An Unusual Day in the Royal Gorge - Mountain Buzz

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Old 10-02-2005   #1
Join Date: Jun 2004
Posts: 93
An Unusual Day in the Royal Gorge

Yesterday I was one of five boaters on an unusual trip through the Royal Gorge. The flow was 380 CFS, a moderate to low level. The first incident, occurred in the narrows, just upstream of the bridge. In the last rapid, a moderate class 3, one boater flipped, swam and injured his shoulder. He was not completely incapacitated, but required assistance to get to shore, and was not able to continue. Members of the group assisted him and his gear out of the water, and spent some time assessing him and determining the best option to get him out of the gorge. Fortunately we were just upstream of the tram. Two of us were able to assist him to the platform and arranged first aid and transport out of the gorge via tram for him. That is a story itself, but I'll leave it for later.

While 2 of us were occupied seeing to the injured boater, the remaining 2 were getting cold and decided to go downstream to find a sunny place to wait for us. While running the next rapid, Wallslammer, one boater flipped, badly separating his shoulder and was unable to self rescue. The other boater was able to get him to the left shore, appropriately abandoning the injured boaters boat. In the meantime 2 of our now 4 person group finished our part of the evac of the first boater and continued through Wallslammer. We were unaware of the second injury at this point.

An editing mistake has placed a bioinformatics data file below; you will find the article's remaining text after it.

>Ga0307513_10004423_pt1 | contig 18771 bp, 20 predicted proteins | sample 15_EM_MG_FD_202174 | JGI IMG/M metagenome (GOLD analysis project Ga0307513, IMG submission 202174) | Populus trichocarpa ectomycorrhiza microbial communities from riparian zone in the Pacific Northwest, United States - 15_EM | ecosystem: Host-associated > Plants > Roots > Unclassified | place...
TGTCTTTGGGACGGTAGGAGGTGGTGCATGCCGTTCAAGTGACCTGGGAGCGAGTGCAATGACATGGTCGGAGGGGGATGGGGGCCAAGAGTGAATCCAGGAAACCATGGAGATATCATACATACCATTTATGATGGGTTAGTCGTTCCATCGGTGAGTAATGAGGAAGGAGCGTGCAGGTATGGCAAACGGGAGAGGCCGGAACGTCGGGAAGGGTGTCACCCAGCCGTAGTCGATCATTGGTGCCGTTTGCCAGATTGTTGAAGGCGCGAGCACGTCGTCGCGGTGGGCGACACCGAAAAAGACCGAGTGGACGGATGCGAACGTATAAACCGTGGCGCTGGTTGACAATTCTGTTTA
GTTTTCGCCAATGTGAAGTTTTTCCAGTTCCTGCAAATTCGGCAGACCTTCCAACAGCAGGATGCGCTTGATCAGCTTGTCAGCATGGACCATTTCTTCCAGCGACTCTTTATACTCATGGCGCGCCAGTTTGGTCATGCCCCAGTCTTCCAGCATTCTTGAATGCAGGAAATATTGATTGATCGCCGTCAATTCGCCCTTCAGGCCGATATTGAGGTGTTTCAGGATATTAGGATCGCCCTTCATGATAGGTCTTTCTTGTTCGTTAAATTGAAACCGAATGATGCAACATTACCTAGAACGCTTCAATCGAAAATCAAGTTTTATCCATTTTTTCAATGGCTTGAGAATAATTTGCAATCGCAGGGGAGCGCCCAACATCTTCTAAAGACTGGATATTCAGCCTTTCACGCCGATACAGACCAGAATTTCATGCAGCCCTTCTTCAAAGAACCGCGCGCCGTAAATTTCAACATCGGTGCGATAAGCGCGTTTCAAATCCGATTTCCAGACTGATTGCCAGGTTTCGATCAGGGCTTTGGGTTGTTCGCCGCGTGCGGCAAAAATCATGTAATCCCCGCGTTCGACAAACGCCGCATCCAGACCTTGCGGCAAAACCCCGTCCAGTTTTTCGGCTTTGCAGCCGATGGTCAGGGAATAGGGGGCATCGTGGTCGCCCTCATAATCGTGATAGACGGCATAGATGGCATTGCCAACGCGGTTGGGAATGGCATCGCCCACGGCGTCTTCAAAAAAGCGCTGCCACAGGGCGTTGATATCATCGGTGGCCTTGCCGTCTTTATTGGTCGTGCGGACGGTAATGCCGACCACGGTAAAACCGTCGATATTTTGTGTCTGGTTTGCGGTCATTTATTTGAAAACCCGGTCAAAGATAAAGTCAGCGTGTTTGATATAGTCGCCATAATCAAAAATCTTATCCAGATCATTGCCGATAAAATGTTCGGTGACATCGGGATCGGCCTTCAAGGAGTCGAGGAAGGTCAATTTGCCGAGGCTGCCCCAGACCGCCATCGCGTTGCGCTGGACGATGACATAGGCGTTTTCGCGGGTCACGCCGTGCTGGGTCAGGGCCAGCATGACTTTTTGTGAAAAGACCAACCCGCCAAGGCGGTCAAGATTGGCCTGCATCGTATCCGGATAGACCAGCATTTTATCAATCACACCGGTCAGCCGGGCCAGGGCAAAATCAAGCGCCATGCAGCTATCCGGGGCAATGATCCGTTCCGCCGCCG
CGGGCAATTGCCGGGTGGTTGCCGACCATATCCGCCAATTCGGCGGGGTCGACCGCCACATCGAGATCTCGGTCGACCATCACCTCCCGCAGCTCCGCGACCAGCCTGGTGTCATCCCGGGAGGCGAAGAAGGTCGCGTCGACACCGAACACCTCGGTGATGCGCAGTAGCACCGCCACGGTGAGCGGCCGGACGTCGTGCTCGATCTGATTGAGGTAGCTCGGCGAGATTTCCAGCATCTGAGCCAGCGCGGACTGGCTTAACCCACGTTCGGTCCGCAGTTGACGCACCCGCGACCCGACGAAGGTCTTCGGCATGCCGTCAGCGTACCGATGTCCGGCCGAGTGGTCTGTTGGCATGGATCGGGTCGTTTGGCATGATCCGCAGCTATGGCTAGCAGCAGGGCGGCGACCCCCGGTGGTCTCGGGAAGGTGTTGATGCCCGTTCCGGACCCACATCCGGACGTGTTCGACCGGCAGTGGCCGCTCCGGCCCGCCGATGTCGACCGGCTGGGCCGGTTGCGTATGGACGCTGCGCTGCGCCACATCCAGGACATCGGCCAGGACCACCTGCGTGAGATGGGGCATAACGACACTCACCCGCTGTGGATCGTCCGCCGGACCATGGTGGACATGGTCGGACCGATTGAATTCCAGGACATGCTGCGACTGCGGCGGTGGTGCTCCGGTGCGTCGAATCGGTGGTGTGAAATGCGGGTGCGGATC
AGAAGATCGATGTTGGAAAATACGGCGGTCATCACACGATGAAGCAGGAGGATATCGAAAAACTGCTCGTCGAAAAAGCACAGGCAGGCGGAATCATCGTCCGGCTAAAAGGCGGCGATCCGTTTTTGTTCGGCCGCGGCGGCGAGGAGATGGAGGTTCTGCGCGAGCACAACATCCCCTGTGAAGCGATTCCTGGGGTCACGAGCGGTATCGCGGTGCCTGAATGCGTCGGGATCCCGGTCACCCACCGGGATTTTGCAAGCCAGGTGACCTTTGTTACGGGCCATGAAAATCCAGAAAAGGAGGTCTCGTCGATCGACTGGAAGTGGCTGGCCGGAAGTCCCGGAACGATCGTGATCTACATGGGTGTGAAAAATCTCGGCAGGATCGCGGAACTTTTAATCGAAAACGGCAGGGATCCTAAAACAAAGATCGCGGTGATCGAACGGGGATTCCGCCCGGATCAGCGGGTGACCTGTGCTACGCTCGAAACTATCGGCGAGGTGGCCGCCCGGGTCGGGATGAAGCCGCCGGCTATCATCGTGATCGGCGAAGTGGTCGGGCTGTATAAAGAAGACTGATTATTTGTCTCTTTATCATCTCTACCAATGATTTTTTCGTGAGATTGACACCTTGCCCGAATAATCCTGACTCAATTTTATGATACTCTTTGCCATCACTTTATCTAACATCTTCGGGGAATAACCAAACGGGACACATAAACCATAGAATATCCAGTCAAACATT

When we came on the 2 boaters who had continued downstream, they were partway up the bank. One in obvious pain, the other trying to assist him while maintaining traction on his injured shoulder. It took all 3 of us to get the injured boater up to the level bank and help get him back to the tram, about 50 yards upstream. At this point, we got help for him, and saw to his evacuation out of the gorge and to the Canon City hospital emergency room.

That left 3 of us to continue downstream to the take out. We found the abandoned boat about 3-4 miles downstream and towed it the rest of the way to the take out. Once at the takeout, we went to the hospital to check on the most seriously injured boater, left to pick up the less seriously injured boater and his gear at the Royal Gorge Bridge park, went back to the put in to pick up vehicles, and finally back to the hospital to pick up the member of the party with the more serious injury.

Both injuries occurred in pretty low-key whitewater, and fortunately both occurred within sight of the tram, making rescue much more feasible, quicker, and less costly than other locations in the gorge would have been.

Some points we should all think about,

When you decide how many people you want to have on a river trip, consider how many it takes to handle an incapacitated paddler. If the trip is not roadside, think about adding to the number. In my 20 years of river experiences, this was the 2nd and 3rd incapacitated paddlers I've seen on trips. What were the odds of 2 in one day, within about 100 yards of each other in relatively easy whitewater?